Department of Health and Social Care
UK alcohol clinical guidelines development begins
Public Health England (PHE) is working to produce the first UK-wide clinical guidelines for alcohol treatment.
PHE is working in partnership with the Department of Health and Social Care (DHSC) and the Scottish, Welsh and Northern Ireland governments, to produce UK-wide clinical guidelines for alcohol treatment to provide support for alcohol treatment practice.
There is currently no equivalent for alcohol to the UK drug misuse treatment guidelines (the ‘orange book’), which has been vital in establishing and maintaining good practice for drug treatment. The proposed alcohol treatment guidelines will fill this gap.
The main aim of the guidelines is to develop a clear consensus on good practice and help services to implement interventions for alcohol use disorders that are recommended by the National Institute for Health and Care Excellence (NICE). The aim is also to promote and support consistent good practice and improve the quality of service provision, resulting in better outcomes.
PHE will start this project in November 2019, and we intend to publish the guidelines by the end of next year. We will convene a UK-wide expert group of senior clinicians and service users and professionals with specialist alcohol expertise who will oversee the development of the guidelines.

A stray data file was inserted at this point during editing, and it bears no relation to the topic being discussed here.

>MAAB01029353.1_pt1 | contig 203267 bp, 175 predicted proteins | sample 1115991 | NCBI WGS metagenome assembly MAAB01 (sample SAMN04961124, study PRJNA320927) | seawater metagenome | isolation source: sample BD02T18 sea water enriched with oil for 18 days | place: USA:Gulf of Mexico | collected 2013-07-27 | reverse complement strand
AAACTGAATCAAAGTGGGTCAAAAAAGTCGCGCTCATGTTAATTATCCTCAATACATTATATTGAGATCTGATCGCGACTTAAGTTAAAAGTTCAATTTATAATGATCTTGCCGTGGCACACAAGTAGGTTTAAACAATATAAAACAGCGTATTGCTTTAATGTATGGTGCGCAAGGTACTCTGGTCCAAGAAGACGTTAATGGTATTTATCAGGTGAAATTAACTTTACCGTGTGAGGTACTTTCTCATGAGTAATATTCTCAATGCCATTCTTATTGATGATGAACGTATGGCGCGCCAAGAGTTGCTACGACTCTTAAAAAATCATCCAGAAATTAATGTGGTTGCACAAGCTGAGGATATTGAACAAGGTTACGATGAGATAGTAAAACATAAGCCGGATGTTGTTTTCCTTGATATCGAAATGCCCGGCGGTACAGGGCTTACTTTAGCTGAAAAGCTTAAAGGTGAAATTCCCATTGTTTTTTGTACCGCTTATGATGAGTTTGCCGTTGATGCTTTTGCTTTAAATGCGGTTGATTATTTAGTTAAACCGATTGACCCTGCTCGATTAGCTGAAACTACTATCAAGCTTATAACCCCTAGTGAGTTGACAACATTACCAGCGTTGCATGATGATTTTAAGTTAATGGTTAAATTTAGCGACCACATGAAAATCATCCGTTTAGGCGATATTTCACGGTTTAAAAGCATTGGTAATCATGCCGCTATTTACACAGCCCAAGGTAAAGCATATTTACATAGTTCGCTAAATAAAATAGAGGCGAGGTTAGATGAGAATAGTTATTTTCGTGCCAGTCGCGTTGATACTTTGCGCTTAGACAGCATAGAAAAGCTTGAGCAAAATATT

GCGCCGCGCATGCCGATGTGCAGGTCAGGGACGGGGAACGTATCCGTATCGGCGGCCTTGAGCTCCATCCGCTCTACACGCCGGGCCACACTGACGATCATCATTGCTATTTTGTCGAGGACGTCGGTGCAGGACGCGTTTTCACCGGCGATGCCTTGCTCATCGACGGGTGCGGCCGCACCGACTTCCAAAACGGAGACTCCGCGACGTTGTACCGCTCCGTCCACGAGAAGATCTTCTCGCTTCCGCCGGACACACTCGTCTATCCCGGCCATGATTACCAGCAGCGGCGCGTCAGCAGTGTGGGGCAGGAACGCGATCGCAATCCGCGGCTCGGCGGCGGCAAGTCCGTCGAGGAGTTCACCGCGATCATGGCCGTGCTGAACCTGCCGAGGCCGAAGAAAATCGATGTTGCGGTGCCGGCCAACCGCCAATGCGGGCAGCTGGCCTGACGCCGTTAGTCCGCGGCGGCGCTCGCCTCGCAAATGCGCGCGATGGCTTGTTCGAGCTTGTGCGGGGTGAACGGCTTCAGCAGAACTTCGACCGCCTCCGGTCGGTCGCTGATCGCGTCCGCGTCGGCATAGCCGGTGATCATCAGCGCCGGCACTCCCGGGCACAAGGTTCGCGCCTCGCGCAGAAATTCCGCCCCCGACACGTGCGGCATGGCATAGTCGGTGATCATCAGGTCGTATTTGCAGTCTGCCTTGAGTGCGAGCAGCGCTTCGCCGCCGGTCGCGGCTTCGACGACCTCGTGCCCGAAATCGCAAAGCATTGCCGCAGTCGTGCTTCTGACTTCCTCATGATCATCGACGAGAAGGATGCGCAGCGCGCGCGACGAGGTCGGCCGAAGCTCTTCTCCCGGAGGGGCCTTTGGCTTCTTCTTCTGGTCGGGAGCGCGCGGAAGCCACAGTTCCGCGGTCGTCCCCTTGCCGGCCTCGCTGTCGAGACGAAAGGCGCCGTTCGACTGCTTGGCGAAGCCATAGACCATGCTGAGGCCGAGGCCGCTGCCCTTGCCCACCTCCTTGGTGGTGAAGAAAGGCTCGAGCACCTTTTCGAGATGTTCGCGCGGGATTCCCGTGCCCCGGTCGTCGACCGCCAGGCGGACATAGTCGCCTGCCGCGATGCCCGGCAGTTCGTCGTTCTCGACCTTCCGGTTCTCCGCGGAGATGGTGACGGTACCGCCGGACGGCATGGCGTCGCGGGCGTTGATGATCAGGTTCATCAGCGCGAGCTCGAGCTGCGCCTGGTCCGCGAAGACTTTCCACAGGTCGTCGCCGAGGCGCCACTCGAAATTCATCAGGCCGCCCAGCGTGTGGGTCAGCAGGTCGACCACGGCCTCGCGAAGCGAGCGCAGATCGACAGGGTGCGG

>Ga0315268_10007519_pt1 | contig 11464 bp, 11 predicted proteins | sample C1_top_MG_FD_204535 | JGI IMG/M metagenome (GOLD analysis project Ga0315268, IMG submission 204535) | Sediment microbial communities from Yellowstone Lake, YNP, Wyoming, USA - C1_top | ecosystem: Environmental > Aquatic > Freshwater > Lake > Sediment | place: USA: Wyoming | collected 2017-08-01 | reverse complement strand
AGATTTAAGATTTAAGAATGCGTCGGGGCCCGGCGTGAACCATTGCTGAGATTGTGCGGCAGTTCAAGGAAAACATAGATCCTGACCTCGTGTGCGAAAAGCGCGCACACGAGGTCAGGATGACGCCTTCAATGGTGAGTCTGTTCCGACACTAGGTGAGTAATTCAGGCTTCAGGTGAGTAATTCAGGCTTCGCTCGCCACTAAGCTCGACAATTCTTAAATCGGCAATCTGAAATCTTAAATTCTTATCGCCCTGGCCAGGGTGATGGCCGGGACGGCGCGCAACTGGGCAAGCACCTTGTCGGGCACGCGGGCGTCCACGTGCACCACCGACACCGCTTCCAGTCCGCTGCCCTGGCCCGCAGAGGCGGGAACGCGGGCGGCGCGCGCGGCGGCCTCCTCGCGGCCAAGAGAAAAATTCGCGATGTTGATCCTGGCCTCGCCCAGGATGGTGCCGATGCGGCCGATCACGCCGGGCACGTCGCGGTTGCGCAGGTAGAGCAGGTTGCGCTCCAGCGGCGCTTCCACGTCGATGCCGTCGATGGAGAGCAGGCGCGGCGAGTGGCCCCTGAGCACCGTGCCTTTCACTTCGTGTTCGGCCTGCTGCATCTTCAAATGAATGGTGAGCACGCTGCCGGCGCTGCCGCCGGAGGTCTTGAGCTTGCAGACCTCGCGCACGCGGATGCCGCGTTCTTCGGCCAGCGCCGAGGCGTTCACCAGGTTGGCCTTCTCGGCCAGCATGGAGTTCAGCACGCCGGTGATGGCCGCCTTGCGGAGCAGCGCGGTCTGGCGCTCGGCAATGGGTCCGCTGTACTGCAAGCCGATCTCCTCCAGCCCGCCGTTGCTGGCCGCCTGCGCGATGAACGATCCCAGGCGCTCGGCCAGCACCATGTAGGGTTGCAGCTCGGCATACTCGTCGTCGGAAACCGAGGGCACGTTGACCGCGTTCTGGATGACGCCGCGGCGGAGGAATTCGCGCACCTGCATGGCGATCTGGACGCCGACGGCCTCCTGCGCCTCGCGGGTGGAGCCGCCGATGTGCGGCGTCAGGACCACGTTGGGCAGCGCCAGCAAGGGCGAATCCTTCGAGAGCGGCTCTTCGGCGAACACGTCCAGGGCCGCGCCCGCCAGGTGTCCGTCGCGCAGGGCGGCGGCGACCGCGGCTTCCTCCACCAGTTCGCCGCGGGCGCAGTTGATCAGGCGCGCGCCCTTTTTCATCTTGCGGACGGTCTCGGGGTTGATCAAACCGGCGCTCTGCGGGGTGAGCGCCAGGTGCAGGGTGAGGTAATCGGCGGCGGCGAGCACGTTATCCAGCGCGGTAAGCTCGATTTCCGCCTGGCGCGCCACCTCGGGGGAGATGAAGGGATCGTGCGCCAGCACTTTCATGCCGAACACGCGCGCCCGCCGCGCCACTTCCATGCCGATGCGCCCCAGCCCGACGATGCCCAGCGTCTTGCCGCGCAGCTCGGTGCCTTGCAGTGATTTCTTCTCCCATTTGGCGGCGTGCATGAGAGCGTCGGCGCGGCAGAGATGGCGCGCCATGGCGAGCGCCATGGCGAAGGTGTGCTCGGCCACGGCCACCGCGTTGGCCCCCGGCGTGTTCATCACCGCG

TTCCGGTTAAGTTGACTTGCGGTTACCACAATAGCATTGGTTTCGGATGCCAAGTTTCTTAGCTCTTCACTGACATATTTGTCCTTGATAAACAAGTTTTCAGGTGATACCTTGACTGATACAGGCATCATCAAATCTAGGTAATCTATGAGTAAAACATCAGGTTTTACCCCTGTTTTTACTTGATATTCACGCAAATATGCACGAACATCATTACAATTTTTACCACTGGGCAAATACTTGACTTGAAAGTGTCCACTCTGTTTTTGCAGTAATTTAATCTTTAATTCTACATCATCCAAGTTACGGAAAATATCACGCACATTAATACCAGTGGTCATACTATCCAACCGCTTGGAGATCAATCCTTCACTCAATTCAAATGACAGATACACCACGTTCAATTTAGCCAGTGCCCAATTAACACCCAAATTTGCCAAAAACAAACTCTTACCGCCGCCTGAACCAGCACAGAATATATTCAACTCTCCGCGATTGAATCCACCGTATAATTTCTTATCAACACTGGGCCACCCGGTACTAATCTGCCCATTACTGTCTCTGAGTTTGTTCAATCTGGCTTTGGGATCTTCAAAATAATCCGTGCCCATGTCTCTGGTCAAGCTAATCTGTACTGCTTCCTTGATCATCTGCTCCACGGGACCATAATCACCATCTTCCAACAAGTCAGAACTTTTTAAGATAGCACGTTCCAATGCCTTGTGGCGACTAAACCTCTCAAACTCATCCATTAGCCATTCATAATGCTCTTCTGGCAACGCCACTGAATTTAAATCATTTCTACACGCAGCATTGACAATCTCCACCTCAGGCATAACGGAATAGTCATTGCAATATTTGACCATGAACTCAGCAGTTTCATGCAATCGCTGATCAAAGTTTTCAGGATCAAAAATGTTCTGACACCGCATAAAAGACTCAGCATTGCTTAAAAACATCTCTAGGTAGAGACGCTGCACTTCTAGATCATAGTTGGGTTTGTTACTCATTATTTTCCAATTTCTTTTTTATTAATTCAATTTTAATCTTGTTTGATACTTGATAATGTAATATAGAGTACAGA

The guidelines will provide:
- a detailed framework for specialist service providers to support service delivery and staff training
- a framework for commissioners to use when designing service specifications and checking quality
- guidance for primary and secondary health care staff
- clear guidance on managing and supporting service user pathways, such as between hospital and community, and prisons and community
- a reference point for national regulatory bodies when inspecting alcohol treatment services
The NHS Long Term Plan includes a commitment to improve the provision of hospital- based alcohol care teams, with some targeted funding for areas with the highest levels of need. The clinical guidelines will be relevant to alcohol treatment provided by hospital alcohol care teams and the pathways from hospital into community treatment services.
PHE’s recent inquiry into the fall in numbers of people in alcohol treatment found there is a need for more alcohol-related expertise among staff in substance misuse services.
The inquiry also found that some services need to stick closer to the evidence-based interventions for alcohol problems recommended by NICE and also found that there may be the need for further evidence-based guidelines.
Rosanna O’Connor, Director of Alcohol, Drugs, Tobacco and Justice, Public Health England said:
Alcohol misuse costs society £21.4 billion each year. Effective alcohol treatment can help to reduce the burden that is placed on health and social care services as well as reducing crime, improving health, and supporting individuals and families on the road to recovery.
We are very proud to be involved in the partnership that is working to develop the first ever UK-wide alcohol clinical guidelines. Our aim is that the guidelines will help to increase the number of people in the UK receiving effective treatment for alcohol related harm or dependence.
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